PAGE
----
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Owners of Multifamily Housing Beware

| 2 min read
Former Counsel
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By:  Julie Maurer

Owners and developers of multifamily housing beware—you may be held responsible for your architect’s oversight. A growing number of state and federal courts are in universal agreement that owners and developers cannot sue their architects for designs that fail to meet accessibility requirements of the Fair Housing Act (FHA) and Americans with Disabilities Act (ADA). While Arizona has yet to address this issue, recent decisions illustrate the importance for owners to proactively engage architects and consultants regarding accessibility issues.

In a recent decision, Miami Valley Fair Hous. Ctr., Inc. v. Campus Vill. Wright State, LLC, 2012 WL 4473236 (S.D. Ohio 2012), the district court held that the FHA does not authorize an owner’s express or implied claims for indemnification against its architect. The court relied upon the reasoning of a 2010 Fourth Circuit decision:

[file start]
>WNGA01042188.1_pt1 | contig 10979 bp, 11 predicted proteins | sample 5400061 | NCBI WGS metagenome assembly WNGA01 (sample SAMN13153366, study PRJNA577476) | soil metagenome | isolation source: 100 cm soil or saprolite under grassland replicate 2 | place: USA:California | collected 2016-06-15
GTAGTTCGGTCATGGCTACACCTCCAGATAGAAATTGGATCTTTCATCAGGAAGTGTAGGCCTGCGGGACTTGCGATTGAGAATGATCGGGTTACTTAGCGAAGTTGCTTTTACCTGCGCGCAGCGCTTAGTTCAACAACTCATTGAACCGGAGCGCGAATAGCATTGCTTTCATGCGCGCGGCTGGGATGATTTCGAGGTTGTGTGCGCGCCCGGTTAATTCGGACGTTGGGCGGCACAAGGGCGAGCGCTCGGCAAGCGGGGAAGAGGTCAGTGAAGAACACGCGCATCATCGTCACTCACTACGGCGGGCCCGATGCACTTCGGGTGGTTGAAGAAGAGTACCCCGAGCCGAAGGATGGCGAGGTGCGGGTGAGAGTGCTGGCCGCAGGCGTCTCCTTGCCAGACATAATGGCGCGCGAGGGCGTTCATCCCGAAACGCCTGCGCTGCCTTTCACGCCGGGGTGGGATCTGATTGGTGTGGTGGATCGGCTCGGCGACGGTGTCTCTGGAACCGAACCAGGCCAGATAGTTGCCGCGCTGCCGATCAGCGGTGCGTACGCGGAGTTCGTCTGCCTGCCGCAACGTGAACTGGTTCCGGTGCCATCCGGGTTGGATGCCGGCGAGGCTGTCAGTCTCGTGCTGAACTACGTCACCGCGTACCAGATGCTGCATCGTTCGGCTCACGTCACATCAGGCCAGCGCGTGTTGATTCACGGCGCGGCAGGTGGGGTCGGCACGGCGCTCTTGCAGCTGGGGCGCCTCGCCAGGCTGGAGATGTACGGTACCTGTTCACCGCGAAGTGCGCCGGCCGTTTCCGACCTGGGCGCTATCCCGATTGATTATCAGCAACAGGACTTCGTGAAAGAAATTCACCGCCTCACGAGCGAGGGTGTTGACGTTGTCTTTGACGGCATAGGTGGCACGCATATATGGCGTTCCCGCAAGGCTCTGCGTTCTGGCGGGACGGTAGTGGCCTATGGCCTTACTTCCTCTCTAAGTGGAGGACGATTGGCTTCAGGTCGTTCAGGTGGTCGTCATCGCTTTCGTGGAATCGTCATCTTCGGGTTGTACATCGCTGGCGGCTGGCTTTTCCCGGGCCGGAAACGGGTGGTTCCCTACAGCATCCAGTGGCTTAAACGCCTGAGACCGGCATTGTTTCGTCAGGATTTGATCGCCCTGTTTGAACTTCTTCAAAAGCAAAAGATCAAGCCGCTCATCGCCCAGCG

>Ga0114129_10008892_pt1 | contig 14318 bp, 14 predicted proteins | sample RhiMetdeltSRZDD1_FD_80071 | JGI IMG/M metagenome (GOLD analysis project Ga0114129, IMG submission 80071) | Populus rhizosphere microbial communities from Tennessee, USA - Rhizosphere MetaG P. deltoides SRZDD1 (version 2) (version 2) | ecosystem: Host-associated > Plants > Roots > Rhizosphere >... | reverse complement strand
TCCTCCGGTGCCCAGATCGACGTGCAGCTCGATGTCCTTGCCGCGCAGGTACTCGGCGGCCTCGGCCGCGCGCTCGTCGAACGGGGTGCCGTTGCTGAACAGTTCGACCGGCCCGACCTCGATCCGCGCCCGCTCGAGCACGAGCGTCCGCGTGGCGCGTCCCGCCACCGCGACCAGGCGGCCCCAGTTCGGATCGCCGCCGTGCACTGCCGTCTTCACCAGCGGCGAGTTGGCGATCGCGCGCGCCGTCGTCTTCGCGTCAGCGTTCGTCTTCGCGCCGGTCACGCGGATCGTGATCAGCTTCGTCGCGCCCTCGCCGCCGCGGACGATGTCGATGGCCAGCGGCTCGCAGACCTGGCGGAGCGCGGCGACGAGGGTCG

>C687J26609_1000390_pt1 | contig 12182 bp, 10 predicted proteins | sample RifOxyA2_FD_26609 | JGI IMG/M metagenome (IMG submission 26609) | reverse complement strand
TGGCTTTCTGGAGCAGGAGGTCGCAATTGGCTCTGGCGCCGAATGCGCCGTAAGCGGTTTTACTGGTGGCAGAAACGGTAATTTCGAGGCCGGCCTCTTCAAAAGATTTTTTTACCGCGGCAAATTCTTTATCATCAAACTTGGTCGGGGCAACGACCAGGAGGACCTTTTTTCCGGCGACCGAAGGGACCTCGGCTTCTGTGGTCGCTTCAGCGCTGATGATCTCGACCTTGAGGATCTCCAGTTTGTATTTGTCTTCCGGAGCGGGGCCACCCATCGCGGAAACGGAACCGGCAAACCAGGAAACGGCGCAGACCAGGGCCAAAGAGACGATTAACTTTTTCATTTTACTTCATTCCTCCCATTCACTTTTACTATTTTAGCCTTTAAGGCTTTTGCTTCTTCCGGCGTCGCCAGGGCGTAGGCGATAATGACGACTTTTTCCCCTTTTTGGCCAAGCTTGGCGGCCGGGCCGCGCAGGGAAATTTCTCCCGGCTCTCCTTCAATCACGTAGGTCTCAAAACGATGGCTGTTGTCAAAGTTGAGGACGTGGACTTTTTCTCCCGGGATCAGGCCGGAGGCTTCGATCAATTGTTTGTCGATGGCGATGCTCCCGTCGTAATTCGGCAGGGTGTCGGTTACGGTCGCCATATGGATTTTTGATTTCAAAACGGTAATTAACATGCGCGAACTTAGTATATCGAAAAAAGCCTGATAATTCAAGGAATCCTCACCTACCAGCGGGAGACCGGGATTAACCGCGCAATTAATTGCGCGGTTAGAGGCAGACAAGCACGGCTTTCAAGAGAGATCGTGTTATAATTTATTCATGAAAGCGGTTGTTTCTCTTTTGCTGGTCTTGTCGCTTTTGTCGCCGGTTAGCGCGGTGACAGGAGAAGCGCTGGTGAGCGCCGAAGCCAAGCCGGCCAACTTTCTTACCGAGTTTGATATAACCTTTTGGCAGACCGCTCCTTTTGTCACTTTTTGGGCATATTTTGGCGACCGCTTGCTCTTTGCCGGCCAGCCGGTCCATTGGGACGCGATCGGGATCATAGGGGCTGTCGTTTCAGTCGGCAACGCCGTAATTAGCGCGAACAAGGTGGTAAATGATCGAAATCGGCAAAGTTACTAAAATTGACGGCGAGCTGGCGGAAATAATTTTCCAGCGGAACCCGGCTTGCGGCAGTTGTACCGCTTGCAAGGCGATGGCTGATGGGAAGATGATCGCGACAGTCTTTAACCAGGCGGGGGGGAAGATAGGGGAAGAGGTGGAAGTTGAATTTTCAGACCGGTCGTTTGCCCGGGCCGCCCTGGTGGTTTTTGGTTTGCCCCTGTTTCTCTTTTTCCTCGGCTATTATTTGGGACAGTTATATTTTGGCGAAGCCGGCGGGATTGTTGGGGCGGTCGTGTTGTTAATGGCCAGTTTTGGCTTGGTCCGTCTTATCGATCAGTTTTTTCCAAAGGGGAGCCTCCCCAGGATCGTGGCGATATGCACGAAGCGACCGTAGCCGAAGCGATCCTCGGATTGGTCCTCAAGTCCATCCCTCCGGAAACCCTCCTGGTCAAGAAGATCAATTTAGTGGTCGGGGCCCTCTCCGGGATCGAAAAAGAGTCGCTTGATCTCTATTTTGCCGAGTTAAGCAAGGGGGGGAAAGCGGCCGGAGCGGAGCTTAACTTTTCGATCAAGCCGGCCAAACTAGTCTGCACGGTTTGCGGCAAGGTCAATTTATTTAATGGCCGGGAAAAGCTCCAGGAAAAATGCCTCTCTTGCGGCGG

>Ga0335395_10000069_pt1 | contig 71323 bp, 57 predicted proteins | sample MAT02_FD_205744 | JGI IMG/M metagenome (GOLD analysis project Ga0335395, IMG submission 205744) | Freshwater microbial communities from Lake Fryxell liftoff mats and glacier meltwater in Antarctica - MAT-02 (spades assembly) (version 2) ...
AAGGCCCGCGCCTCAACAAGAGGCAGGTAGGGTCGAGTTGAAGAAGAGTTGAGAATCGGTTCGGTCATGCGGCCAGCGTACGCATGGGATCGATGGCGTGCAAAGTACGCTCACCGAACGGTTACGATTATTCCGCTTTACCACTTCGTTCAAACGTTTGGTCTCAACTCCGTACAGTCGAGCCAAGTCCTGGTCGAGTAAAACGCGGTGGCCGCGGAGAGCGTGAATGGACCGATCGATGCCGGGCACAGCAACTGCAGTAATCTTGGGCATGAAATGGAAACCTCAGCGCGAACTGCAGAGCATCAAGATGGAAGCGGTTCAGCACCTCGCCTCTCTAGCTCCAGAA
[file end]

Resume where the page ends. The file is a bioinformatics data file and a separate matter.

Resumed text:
[C]ompliance with the ADA and FHA . . . is ‘non-delegable’ in that an owner cannot ‘insulate himself from liability for . . . discrimination in regard to living premises owned by him and managed for his benefit merely by relinquishing the responsibility for preventing such discrimination to another party.’

. . . Allowing an owner to completely insulate itself from liability for an ADA or FHA violation through contract diminishes its incentive to ensure compliance with discrimination laws.

Equal Rights Ctr. v. Niles Bolton Assoc., 602 F.3d 597, 602 (4th Cir. 2010) (quoting, in part, Walker v. Crigler, 976 F.2d 900, 904 (4th Cir. 1992)).

While Miami focused on the FHA, the Supreme Court of Nevada applied the same rationale to the ADA in Rolf Jensen & Assoc., Inc. v. Dist. Court, 282 P.3d 743 (Nev. 2012). Citing a litany of decisions, Rolf held that the ADA preempts indemnification claims brought by owners for their violations thereof. “Simply put, it follows that if owners were permitted to pursue indemnification for their own ADA violations, Congress’ goal of preventing discrimination would be frustrated.” Id. at 748.

What should we learn from this surprising trend? Property owners must take proactive steps to ensure that architects and designers comply with ADA and FHA requirements. Further, full indemnification provisions might just be a thing of the past.